Node-RED and MQTT

The video below shows you how to connect Node-RED to the MQTT broker running on the Raspberry Pi:

Task: Try replicating the steps seen in the video.

Okay, once again: what did just happen there?

First we start with an empty flow and add an MQTT subscription node.

Add Subscribe Node

Next we set up the MQTT broker configuration to connect to the broker running on localhost:1883.

Configure broker

Then we configure the node to subscribe to the /led topic.

Subscribe to led topic

Next we set up an MQTT publish node to use the same broker and to publish to the /led topic.

Publish to led topic

Finally we add a debug output node and an injection node.

Add debug nodes

The inject node will, by default, inject a timestamp message, we configure it to instead publish the string on whenever it is triggered.

Inject “on”

The image below shows the flow in action: the injected message is sent to the broker, received by the subscription node and displayed by the debug node.

Run MQTT flow

Now that we know how to use Node-RED with MQTT we can make it actually do something.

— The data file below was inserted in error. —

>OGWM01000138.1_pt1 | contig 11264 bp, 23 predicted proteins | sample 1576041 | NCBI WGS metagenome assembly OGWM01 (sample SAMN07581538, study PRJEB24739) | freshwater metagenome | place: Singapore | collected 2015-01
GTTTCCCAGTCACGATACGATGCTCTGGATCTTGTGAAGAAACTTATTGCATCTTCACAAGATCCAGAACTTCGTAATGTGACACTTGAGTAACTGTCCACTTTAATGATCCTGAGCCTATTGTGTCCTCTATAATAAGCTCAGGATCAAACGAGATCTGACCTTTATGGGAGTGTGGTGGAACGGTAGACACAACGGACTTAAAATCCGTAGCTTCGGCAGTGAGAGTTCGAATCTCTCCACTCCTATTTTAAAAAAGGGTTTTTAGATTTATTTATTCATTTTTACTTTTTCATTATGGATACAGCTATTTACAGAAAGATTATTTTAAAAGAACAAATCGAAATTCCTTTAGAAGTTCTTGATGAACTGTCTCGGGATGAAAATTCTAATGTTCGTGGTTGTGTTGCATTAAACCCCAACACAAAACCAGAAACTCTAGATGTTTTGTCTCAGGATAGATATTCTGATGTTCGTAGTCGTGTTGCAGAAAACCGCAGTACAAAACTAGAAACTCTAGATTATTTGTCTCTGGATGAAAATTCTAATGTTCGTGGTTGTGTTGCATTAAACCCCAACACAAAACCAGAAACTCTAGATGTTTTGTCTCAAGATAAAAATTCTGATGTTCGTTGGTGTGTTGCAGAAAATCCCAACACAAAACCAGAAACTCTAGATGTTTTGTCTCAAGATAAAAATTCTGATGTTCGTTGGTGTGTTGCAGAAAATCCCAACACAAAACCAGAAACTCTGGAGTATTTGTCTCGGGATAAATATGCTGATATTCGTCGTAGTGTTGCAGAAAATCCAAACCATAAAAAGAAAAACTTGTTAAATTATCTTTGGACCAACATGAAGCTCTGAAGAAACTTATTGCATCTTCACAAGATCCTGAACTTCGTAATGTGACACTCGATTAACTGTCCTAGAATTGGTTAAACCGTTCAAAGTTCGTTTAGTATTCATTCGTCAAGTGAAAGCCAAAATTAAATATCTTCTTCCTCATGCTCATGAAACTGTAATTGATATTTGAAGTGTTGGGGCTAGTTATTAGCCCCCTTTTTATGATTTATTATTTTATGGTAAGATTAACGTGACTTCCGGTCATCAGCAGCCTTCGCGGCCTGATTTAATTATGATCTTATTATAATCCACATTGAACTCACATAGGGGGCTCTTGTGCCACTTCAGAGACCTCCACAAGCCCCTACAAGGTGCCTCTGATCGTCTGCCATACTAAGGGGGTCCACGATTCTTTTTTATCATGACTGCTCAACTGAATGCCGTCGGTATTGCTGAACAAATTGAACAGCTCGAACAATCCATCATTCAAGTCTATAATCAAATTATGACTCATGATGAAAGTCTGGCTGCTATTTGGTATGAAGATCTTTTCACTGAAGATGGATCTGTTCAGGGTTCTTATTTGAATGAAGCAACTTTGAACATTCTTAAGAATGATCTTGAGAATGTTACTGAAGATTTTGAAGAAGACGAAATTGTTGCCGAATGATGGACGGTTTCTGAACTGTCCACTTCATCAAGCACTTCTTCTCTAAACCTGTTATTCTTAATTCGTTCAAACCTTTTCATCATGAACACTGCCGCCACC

Task: Add an injection node that injects the string off.

Task: Connect the microcontrollers that you programmed in the last chapter and controll the LEDs from Node-RED.

Later on we want to make our setup more flexible by routing all the messages through Node-RED.

Right now we will prepare that step by decoupling the functionality of the publishing microcontroller and the subscribing microcontroller.

Task: Edit the program on the publishing microcontroller to publish to the topic /button instead of the topic /led.

The publishing microcontroller should now no longer be able to controll the LED.

Task: In Node-RED: subscribe to the /button topic and, using a debug node, make sure that messages are correctly received there.

Task: In Node-RED: forward messages from the /button topic to the /led topic so that the publishing microcontroller can control the LED again.